Spotlight for Recruiting Professionals, October 26, 2011
A positive candidate experience is one in which the candidate obtains the key information that allows him or her to make a better decision about the job, says Gerry Crispin, co-founder of CareerXroads, a staffing strategy consulting firm.
With this in mind, there are several things an employer can do to create a standout candidate experience:
- Find more and better ways for candidates to see, meet, engage, and learn about people like themselves in the corporation—Candidates need to feel a welcoming sense, one that shows them that if they were to come to an organization, they would find people, for example, as enthusiastic or diverse as they are.
- Make it clear to candidates why people come to the organization and why people stay, and make the message consistent—Candidates should hear stories about why people come and stay from hiring managers, recruiters, leaders, and employees.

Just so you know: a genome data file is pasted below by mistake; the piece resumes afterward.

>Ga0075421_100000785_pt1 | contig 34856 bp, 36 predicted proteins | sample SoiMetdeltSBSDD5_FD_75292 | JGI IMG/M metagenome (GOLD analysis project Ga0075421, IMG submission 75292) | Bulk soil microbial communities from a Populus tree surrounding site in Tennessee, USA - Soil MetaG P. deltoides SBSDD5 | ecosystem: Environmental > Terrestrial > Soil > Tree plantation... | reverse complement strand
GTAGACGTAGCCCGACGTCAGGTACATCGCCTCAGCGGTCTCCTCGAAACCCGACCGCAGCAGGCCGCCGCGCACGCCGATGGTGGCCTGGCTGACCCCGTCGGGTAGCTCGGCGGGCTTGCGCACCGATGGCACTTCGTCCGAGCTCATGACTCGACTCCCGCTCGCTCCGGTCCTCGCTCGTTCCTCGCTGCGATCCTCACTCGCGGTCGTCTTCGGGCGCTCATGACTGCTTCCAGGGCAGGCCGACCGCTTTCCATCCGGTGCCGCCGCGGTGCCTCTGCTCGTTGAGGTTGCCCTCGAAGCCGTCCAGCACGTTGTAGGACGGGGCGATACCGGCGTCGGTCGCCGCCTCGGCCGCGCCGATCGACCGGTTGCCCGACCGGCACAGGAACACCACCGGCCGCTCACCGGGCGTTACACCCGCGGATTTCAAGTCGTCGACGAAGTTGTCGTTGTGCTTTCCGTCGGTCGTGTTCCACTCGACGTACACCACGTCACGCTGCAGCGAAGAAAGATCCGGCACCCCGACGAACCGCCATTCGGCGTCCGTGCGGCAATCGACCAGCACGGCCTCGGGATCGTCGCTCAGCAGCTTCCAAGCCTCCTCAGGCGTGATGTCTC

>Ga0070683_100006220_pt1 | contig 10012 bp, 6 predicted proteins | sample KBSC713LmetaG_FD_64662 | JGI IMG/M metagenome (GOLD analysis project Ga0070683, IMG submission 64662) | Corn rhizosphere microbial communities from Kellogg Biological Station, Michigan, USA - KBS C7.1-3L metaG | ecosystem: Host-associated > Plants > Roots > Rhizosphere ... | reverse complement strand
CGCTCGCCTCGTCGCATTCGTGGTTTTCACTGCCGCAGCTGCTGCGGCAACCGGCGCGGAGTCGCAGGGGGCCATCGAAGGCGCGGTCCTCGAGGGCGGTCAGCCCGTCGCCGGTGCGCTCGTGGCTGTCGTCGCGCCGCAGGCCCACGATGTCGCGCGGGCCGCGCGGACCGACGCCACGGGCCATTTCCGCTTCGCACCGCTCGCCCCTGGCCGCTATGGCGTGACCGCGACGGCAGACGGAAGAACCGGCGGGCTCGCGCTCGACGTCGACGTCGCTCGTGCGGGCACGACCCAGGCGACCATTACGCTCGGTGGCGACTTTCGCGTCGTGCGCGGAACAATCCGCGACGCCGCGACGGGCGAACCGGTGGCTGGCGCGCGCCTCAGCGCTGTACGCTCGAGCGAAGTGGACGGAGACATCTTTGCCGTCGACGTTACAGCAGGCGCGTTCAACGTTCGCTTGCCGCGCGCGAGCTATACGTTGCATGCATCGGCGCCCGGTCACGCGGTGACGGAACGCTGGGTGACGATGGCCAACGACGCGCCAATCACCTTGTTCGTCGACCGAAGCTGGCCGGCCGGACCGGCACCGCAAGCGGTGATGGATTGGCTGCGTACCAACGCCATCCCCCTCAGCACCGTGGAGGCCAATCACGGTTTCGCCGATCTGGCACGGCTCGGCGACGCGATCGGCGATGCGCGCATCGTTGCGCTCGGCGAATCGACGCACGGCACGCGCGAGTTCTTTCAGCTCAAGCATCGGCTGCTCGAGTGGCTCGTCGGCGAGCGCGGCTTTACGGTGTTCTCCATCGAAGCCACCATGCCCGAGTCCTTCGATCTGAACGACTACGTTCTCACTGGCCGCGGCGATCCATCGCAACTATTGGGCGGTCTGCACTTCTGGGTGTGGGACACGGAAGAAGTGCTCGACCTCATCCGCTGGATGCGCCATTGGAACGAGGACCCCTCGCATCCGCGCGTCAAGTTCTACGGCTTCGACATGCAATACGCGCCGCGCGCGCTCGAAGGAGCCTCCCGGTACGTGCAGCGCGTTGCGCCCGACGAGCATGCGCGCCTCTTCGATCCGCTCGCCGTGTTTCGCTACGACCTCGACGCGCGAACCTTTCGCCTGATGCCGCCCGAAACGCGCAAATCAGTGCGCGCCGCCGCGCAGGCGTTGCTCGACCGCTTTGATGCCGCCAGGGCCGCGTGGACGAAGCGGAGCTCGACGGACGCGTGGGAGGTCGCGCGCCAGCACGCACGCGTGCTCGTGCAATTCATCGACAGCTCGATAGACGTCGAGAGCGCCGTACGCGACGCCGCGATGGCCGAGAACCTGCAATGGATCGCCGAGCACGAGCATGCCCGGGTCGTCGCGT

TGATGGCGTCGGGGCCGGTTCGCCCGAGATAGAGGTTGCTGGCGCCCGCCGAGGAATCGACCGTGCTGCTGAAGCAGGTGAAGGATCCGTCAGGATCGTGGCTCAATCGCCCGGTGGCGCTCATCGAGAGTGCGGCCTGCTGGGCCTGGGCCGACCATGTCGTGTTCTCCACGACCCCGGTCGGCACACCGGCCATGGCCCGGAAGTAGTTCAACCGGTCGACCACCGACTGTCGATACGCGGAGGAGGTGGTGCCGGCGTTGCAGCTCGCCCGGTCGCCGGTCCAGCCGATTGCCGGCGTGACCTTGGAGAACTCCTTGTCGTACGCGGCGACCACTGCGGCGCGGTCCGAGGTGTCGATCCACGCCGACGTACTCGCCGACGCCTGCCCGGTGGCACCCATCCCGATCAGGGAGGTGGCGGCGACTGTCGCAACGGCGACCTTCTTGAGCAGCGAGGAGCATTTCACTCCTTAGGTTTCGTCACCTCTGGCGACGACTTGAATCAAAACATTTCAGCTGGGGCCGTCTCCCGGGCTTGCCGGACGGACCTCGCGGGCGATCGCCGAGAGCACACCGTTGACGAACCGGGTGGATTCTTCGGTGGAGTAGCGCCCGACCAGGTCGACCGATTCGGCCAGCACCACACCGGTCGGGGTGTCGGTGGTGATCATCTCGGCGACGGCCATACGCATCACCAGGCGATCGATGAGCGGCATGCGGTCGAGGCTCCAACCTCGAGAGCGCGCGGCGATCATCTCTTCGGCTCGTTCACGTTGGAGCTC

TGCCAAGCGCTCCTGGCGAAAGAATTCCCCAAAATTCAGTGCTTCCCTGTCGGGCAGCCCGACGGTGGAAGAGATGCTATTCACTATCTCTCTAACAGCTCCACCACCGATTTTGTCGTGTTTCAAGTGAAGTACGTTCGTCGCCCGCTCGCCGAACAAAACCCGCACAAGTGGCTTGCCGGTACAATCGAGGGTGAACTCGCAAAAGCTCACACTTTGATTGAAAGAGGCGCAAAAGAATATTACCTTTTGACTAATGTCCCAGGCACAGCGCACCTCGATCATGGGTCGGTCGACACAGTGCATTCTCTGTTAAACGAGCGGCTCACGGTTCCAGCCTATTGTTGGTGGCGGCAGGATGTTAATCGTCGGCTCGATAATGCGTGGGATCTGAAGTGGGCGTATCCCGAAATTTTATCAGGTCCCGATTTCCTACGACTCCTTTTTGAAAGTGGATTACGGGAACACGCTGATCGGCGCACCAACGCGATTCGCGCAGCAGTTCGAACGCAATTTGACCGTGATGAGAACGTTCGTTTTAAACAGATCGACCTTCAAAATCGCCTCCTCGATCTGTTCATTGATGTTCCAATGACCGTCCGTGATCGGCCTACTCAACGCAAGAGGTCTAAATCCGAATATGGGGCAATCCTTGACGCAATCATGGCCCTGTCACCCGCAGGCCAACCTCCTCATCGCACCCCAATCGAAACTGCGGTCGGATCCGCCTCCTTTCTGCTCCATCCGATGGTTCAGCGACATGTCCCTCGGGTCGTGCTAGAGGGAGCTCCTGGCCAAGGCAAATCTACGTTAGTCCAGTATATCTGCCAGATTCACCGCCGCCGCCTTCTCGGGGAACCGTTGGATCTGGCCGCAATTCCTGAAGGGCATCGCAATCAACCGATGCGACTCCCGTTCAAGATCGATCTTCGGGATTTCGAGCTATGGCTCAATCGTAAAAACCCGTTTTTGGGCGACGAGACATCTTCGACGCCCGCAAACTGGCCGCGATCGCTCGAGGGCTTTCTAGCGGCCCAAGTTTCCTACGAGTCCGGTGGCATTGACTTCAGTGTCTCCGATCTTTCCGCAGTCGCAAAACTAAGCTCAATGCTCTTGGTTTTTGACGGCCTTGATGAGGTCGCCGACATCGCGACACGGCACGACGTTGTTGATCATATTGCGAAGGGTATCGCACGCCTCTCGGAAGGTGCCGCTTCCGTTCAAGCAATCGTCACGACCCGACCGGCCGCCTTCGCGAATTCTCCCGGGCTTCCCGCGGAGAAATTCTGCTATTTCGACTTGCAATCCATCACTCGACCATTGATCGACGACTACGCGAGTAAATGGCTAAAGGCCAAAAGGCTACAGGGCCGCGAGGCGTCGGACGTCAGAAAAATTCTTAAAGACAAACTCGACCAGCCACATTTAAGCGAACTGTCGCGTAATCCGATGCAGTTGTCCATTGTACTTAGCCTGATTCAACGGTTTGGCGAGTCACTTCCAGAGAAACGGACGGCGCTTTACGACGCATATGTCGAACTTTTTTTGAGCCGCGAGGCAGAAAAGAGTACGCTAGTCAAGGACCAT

- Have proof that supports why people come to and why people stay in the organization—More and more, society is sales oriented, so job seekers are increasingly skeptical of “sales pitches” that may be hollow. For example, if a company claims to be diverse and yet only two of 100 engineers are women, the candidate can push back against the claim. Proof of the brand statement builds trust and leads to a positive candidate experience.
- Treat each candidate as an individual—A successful organization provides some sense that it knows who the candidate is, information about the next steps in the hiring process, the capability for the candidate to learn about his or her status, and assurance that the candidate’s privacy needs will be met. The organization starts to treat a candidate as an individual when it makes promises to him or her and then keeps those promises.
NACE is conducting a workshop titled “The Candidate Experience: Best Practices” on December 1 in Boston.